One year after the Faces Lounge shooting, ordinance successful in helping deputies shut down ‘nuisance’ clubs
COLUMBIA, S.C. (WIS) - In the early morning hours of New Year’s Day 2019, five people were injured after Richland County deputies say someone started shooting inside Faces Lounge on Decker Boulevard.
The shooting would prompt county council members to enact an emergency ordinance a few months later, giving the sheriff’s department the power to shut down businesses it considered a nuisance or dangerous to the community. In doing so, six nightclubs deemed problematic by deputies closed in 2019, some did so willingly while others were forced to shut down.
“It’s a business they’re making blood money from,” Sheriff Leon Lott said in an interview shortly after the Faces Lounge shooting. “People are dying and they’re making money from people’s blood pouring into the streets.”
The emergency ordinance was made permeant when it expired after a 61-day trial period. That time was given to county council members to see not only if the ordinance would be implemented, but how, according to county councilman Jim Manning.
“It can be very clear to the citizens, to county council that if there was any misuse of this, we would see it pretty evidently and quickly,” Manning said. “Because once it goes to an appeal, if there are successful appeals, that means law enforcement is overstepping the legitimacy of the ordinance.”
Manning said the council has seen no evidence of that and he is satisfied with the way the ordinance has been implemented by the sheriff’s department. Part of his district includes Decker Boulevard, which was previously home to Faces Lounge and Mi Casita, two businesses considered a nuisance by deputies. Both businesses decided to relinquish their liquor licenses after the ordinance was passed and close their doors.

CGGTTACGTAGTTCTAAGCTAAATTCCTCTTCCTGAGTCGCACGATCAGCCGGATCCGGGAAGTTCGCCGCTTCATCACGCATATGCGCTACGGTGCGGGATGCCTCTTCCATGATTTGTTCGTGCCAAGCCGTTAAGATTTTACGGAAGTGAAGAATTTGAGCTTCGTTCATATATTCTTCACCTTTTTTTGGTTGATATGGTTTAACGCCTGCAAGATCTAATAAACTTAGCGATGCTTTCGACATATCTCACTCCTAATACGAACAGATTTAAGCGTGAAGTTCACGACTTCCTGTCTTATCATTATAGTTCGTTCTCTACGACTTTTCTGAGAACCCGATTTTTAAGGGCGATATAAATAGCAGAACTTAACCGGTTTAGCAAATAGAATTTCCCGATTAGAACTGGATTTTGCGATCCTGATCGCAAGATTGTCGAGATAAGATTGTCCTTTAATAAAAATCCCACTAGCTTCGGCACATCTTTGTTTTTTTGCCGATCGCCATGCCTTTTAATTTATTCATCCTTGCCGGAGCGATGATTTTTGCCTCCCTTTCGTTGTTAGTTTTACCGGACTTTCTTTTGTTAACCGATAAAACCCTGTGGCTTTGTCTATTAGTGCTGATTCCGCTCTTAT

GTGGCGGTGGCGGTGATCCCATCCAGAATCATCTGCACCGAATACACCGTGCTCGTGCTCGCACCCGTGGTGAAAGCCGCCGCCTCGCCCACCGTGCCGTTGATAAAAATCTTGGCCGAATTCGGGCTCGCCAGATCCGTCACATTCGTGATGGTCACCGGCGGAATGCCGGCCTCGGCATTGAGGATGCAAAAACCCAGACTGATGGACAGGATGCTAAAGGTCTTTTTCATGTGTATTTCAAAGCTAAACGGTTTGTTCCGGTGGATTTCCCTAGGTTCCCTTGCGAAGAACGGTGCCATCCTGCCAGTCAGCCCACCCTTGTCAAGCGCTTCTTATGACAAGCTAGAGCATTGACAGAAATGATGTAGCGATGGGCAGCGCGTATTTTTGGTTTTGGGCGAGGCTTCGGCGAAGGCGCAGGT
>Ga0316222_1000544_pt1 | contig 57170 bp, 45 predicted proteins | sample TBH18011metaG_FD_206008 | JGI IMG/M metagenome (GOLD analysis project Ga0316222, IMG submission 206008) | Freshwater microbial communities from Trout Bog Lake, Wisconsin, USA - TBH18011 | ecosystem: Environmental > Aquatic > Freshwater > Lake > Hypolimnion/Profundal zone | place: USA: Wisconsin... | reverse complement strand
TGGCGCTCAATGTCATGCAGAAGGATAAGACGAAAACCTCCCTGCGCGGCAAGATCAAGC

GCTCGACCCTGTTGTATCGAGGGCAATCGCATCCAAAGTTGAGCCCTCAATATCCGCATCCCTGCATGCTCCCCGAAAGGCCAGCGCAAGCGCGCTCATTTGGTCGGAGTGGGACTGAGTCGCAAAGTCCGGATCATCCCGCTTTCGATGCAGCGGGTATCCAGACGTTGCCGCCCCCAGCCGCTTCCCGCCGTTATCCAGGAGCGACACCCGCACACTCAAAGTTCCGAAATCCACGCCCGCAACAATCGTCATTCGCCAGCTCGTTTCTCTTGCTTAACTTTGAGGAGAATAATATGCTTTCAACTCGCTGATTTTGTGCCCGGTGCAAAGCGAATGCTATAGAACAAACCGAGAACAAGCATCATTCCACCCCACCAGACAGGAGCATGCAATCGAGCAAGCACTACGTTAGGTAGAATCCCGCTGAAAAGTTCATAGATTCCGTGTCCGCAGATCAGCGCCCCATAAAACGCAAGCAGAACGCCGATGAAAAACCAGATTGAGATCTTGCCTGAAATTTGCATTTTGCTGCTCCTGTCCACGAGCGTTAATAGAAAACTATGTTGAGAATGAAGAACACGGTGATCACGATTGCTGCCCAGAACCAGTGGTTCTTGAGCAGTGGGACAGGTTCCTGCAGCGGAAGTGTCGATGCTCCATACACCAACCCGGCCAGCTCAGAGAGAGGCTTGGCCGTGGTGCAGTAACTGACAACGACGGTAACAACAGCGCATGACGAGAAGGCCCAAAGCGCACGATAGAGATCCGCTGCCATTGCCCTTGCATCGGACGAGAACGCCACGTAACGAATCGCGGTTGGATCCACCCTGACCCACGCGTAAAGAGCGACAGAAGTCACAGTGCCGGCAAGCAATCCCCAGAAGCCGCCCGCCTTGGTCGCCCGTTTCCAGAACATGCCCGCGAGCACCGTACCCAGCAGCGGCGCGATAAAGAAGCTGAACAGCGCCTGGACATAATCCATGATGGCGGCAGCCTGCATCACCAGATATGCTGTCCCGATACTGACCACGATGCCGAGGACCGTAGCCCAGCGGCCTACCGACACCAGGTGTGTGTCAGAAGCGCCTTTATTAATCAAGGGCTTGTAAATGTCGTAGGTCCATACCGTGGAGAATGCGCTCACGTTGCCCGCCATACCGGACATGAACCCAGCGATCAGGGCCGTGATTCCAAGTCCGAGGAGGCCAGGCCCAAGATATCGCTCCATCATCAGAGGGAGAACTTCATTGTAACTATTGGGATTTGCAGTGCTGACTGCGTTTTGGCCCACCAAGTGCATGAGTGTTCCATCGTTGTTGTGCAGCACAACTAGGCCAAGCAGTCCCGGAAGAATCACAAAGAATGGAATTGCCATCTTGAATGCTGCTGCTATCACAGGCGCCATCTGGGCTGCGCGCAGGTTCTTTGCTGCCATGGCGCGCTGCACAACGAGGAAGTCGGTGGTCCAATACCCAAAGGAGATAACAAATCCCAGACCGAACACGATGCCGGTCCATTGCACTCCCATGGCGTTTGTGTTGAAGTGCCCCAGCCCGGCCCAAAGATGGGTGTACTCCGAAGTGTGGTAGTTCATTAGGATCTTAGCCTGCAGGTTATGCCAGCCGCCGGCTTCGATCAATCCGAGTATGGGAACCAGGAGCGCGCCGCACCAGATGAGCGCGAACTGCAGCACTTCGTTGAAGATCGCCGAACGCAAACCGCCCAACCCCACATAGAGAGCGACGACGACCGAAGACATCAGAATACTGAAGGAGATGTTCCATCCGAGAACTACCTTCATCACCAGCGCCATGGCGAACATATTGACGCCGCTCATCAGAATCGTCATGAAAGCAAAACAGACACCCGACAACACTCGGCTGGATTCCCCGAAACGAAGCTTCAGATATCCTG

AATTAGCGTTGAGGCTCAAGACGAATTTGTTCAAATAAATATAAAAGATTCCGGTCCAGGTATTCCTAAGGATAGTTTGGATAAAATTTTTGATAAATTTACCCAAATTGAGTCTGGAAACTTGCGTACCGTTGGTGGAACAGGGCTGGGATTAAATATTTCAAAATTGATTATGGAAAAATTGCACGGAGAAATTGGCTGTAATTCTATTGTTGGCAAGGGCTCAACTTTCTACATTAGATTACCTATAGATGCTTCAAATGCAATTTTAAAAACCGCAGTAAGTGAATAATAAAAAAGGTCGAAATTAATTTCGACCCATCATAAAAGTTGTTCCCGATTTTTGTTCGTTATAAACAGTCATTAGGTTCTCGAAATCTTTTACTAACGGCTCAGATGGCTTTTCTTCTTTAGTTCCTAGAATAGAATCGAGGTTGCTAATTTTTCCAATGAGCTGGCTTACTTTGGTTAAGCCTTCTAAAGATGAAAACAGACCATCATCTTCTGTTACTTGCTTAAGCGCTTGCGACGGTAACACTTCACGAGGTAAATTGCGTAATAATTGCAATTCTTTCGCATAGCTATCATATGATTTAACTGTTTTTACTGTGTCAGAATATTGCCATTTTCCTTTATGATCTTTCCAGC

Sheriff Lott paid a personal visit to Club LaRoice in north Columbia in July, placing a padlock and chain on the front doors of the club. Before the ordinance was put in place, deputies went through a series of tickets, citations and stop-work orders in an attempt to shut down businesses. With the help of the ordinance, much of that red tape has been eliminated.
“The businesses got to see that we were serious and that we were going to stay serious about this matter,” Manning said. “As a result, the businesses up and down Decker Boulevard are doing business per the law, per the local ordinance.”
Mi Casita and Kandyland Club have removed their signage and no longer occupy their respective buildings. Faces Lounge has a “for rent” sign in the front window. Bliss Columbia and Tryst also closed in 2019 under the ordinance, according to the department.
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